Checking in on Santa Cruz’s ‘oversized vehicle ordinance’ 30 days later
After much rancor this fall regarding an oversized vehicle ordinance, the Santa Cruz City Council passed the measure by a vote of 5-2 on Nov. 9. The earliest it could have gone into effect was Dec. 9, but legally it can’t begin until a number of provisions are put in place. Lookout checks on when that might happen.
In September, a proposed oversized vehicle ordinance before the Santa Cruz City Council ignited passion from multiple angles.
Those in favor said the law — which would ban RVs from parking overnight on city streets — would reduce the trash and environmental damage they said was created by those living in the vehicles. Proponents, who include a significant number of Westside homeowners, also cited potential safety issues.
Opponents, largely consisting of advocates for those facing homelessness, called the measure cruel, and said the problem was at least partly caused by the city’s inadequate response to its larger housing and affordability issues. They also disputed homeowners’ concerns regarding safety and trash concerns, saying they were overblown.
That fervor continued through the ordinance’s passage on Nov. 9 via a 5-2 vote.
The oversized vehicle ordinance had its second reading at city council Tuesday, ultimately passing on a 5-2 vote. In...
Now, 30 days following the passage — the earliest date the ordinance could go into effect — some city leaders have expressed concern about what will happen, and if the city can actually do what needs to be done to make the law enforceable.
FOR THE RECORD: An earlier version of this story did not clearly attribute the potential reasons as to why parking spaces had not yet been found by city staff. Additionally, the Coastal Commission has not formally expressed concerns regarding the ordinance. And the annual estimated costs for homelessness response, of which the oversize vehicle ordinance is a part, is $5 million.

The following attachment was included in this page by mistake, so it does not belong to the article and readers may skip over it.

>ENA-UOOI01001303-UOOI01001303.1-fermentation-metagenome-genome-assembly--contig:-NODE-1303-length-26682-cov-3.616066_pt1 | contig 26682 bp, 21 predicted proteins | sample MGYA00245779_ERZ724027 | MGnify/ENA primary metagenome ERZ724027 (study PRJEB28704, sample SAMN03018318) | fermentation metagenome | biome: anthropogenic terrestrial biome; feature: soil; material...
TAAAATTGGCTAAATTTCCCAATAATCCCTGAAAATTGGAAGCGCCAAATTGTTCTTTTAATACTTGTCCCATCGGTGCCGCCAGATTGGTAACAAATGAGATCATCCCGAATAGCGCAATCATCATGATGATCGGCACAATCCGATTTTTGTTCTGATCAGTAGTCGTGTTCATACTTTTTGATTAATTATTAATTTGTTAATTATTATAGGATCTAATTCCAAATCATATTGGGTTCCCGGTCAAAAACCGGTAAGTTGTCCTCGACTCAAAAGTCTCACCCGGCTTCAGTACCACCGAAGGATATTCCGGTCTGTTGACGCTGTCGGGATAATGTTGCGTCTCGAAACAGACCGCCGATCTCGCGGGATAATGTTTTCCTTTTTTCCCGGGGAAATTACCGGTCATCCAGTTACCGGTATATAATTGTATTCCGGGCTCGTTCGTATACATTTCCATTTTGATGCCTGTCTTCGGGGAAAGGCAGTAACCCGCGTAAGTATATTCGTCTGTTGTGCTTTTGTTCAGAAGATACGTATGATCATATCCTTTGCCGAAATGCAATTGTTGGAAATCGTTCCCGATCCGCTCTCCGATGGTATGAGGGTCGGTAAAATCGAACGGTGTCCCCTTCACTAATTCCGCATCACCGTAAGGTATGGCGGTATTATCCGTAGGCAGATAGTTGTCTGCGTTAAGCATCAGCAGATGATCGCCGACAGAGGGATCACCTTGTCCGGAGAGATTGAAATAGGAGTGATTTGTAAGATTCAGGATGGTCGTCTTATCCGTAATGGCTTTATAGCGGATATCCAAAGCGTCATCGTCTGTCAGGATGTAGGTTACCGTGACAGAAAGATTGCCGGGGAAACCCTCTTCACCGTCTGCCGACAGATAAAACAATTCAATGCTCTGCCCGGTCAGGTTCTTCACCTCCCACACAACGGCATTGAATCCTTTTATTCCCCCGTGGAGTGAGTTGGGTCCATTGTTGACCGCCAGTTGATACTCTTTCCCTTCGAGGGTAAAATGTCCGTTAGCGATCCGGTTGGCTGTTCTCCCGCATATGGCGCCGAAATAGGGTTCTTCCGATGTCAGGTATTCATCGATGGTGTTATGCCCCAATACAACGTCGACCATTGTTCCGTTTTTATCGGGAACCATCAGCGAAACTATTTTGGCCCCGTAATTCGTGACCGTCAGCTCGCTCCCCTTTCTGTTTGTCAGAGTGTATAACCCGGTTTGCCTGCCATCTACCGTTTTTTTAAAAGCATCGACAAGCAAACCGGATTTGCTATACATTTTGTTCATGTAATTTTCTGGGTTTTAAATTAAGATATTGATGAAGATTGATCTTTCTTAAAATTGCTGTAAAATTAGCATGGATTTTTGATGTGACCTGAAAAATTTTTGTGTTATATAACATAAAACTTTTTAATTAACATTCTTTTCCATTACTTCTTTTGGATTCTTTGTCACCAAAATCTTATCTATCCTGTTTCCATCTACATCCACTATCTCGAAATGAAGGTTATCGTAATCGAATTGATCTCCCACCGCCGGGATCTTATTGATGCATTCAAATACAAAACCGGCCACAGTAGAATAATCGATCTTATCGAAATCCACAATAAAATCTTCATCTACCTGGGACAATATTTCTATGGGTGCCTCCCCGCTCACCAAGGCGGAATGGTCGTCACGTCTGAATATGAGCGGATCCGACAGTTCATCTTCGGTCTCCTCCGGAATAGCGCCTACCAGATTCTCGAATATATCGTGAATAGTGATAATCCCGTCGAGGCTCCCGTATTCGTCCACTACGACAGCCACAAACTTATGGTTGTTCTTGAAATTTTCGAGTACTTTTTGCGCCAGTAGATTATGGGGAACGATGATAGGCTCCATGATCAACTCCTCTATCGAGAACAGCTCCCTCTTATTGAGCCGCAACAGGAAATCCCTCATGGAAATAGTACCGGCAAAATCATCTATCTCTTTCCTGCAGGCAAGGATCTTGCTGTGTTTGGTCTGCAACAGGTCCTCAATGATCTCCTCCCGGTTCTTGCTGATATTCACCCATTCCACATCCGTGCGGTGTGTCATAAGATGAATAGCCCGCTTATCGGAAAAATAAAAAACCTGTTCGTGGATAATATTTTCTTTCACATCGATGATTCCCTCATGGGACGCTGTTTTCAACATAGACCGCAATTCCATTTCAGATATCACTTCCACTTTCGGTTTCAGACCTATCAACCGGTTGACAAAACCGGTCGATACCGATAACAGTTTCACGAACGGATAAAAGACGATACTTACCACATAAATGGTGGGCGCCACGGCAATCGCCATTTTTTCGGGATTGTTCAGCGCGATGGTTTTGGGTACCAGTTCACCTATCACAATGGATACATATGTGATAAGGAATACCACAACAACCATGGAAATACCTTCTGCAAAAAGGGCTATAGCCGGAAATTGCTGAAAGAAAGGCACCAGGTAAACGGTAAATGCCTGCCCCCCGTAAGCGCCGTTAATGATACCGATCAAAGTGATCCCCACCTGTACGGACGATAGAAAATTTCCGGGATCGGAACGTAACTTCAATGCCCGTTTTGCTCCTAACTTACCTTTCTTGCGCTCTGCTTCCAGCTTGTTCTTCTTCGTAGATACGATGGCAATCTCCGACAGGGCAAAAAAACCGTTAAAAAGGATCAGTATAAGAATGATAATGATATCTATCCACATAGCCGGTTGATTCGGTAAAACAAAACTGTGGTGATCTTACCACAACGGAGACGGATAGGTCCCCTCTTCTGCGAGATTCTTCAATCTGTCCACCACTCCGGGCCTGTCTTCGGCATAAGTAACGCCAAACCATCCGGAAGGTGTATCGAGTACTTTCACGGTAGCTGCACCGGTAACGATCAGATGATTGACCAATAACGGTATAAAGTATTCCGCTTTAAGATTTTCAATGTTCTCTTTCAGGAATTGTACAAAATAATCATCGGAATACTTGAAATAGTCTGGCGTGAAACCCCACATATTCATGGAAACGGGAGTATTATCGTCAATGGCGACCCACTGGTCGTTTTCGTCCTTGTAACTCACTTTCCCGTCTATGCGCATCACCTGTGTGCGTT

Specifically, the city has to provide three emergency spaces for RV dwellers to use overnight before the law can go into effect. Though those spaces have been identified — located at the Police Department — enforcement will not begin, said spokeswoman Elizabeth Smith, until a permit program and signage has been put in place.
Four months after that point — the date it formally goes into effect — the law requires the creation of 30 permanent spaces for RVs. And a meeting next week with the Zoning Administrator next week could be key.
The oversized vehicle ordinance was introduced by Vice-Mayor Sonja Brunner and Councilmembers Shebreh Kalantari-Johnson and Renee Golder this fall, expanding upon the camping services and standards ordinance from this past spring.
With this ordinance, oversized vehicles — 20 or more feet long, or 8 or more feet high and 7 feet wide — would be prohibited from parking on city streets between midnight and 5 a.m. The vehicles would also be prohibited from using electric, gas and utility connections, having open fires, having unattached trailers, maintaining unsanitary conditions, and parking within 100 feet of intersections.
Kalantari-Johnson — who, when asked for comment, directed questions to city staff — told Lookout last month that the goal of the ordinance’s implementation was to get people permanent housing instead of making temporary solutions.